In the aftermath of World War II, George Orwell reflected on politics, power and language: “When the general atmosphere is bad,” he wrote, “language must suffer.” To wage war, to justify empire, the politicians of his time mashed words, turning English to euphemistic mush, he said. In turn, the “sheer cloudy vagueness” of political speech corrupted thought, anesthetizing our impulses. “When there is a gap between one’s real and one’s declared aims,” he wrote, “one turns as it were instinctively to long words and exhausted idioms, like a cuttlefish spurting out ink.”
I thought of Orwell this week when I read Robert Gates’ remarks on Libya. “The way I like to put it is, from our standpoint at the Pentagon, we’re involved in a limited kinetic operation,” he told Fox. “If I’m in Gadhafi’s palace, I suspect I think I’m at war.” Right. Read it again. It’s not a war, it’s a limited kinetic operation. Unless you’re in the palace. Then, it’s war. I suspect. Hello, cuttlefish.
Let’s swim through the murk. To start: Where did ‘kinetic’ come from? In ordinary usage, ‘kinetic’ is an adjective used to describe motion. When ‘kinetic’ went to Washington, its secondary meaning — ‘active, as opposed to latent’ — came to the fore, explains Timothy Noah in a 2002 piece for Slate. The retronym ‘kinetic warfare’ started popping up a lot in the aftermath of 9/11, as Bob Woodward observed in Bush at War:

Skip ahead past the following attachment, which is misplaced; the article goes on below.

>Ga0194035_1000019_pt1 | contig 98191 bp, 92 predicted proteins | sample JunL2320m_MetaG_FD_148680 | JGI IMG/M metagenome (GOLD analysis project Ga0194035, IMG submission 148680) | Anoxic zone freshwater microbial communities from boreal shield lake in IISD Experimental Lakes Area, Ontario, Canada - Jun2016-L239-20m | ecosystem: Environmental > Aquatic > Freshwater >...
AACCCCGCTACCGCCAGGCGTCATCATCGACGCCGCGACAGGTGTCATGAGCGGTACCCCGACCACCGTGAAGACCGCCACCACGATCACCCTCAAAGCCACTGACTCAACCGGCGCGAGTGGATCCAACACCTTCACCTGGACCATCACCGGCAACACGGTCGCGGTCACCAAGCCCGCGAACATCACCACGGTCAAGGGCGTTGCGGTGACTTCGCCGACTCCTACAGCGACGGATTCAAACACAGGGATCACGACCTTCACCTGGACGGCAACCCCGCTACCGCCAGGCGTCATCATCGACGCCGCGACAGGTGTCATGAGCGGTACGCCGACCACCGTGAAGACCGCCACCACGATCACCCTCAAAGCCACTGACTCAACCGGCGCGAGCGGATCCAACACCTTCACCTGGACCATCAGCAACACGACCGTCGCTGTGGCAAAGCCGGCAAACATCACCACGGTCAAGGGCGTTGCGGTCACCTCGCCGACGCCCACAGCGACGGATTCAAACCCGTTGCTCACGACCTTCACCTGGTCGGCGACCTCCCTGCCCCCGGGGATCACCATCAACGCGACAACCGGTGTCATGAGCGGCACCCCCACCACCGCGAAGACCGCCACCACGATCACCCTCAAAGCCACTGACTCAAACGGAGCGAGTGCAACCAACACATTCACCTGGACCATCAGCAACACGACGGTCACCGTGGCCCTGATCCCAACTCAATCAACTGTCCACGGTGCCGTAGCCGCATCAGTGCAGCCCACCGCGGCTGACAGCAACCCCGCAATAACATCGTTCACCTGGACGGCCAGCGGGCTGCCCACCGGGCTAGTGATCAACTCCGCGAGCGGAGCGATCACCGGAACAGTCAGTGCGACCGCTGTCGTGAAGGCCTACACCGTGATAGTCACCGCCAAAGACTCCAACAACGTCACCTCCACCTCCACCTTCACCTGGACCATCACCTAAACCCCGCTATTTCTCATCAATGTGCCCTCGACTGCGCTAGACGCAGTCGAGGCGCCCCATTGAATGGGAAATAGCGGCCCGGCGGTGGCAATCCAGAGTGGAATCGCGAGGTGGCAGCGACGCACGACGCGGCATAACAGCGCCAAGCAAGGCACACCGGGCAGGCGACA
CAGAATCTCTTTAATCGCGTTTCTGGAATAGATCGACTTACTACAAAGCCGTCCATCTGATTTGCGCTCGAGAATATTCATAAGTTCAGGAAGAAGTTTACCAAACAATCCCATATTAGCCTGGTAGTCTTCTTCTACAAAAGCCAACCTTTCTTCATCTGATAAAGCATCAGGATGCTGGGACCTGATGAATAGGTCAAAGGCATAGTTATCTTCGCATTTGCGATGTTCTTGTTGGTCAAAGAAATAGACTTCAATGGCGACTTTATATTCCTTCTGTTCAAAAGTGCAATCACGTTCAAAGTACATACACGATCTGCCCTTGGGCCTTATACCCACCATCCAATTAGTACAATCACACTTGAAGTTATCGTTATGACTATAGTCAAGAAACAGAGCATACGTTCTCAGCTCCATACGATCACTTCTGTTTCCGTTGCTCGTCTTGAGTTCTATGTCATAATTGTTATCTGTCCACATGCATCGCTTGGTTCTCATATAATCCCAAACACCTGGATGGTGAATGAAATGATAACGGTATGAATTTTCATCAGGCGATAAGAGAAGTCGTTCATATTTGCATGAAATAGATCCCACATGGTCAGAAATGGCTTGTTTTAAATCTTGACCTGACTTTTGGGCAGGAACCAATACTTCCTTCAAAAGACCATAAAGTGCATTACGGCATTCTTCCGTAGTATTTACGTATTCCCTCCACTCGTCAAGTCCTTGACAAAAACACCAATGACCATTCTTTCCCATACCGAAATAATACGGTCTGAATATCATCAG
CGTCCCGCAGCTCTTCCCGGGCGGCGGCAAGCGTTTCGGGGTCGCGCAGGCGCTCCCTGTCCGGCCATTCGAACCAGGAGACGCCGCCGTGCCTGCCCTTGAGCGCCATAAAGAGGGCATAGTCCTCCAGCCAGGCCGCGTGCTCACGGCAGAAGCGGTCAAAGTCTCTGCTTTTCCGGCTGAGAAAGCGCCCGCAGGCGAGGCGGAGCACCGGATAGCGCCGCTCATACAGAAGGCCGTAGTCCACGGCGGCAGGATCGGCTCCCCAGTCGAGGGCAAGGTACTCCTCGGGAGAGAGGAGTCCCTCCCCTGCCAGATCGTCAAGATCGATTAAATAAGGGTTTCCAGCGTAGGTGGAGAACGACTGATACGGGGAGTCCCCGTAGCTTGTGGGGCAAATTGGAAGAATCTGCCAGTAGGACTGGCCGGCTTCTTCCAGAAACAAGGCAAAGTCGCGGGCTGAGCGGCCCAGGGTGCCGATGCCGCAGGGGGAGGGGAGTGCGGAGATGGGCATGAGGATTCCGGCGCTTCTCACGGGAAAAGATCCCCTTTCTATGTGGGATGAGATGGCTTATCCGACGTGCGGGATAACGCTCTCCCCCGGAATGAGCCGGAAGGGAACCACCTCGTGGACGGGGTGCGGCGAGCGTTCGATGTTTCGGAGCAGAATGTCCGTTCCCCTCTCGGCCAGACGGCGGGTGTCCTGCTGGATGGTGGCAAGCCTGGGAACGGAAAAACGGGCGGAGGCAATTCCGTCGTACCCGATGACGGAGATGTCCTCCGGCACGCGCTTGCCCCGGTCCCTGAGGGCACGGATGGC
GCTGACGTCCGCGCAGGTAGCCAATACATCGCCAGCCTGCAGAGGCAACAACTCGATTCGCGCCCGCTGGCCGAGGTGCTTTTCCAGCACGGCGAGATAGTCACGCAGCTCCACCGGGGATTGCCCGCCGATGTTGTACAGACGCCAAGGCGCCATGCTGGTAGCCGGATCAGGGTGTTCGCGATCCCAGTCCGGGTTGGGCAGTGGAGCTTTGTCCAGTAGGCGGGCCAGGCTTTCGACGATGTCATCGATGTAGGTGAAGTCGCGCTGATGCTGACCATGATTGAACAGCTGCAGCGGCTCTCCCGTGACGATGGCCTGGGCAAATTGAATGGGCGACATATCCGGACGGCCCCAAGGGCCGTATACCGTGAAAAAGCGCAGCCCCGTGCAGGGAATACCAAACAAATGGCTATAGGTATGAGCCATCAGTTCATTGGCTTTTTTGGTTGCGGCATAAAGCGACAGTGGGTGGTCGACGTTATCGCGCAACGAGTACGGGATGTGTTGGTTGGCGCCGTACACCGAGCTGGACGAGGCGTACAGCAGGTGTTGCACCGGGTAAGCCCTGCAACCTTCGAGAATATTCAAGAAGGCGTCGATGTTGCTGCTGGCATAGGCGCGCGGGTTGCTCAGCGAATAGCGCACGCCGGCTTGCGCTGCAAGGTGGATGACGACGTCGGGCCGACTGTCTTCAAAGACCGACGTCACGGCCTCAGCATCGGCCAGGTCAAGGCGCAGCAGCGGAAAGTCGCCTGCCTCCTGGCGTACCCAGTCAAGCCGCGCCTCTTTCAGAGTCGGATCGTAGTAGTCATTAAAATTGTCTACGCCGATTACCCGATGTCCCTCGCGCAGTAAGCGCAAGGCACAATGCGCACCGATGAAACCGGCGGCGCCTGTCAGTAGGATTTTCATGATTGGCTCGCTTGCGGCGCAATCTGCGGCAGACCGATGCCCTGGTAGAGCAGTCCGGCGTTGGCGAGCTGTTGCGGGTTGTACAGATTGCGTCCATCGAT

For many days the war cabinet had been dancing around the basic question: how long could they wait after September 11 before the U.S. started going “kinetic,” as they often termed it, against al Qaeda in a visible way? The public was patient, at least it seemed patient, but everyone wanted action. A full military action—air and boots—would be the essential demonstration of seriousness—to bin Laden, America, and the world.
Air and Boots. That’s the key. “The 21st-century military is exploring less violent and more high-tech means of warfare, such as messing electronically with the enemy’s communications equipment or wiping out its bank accounts,” Noah writes. But, “dropping bombs and shooting bullets—you know, killing people—is kinetic.” Appropriate, then, that the Obama administration is using it now.
Of course, it’s not just ‘kinetic,’ or Libya. Last year, Robert Fisk called attention to the way Pentagon-speak was seeping into the mainstream. Sending reinforcements is a “surge,” an increase in violence a “spike.” A surge, like a tsunami, or a tidal wave, erases what it hits. A spike, meanwhile, is temporary, measurable. Both are perfect examples of something Orwell abhorred: “strayed scientific words.”
By combining “limited,” “kinetic” and “operation,” Gates may have built the ultimate Orwellian euphemism. “Kinetic” connotes action, but the rest of it sounds vaguely, lullingly, scientific. It knocks you out then whispers—softly—sleep, sleep, forget about the war.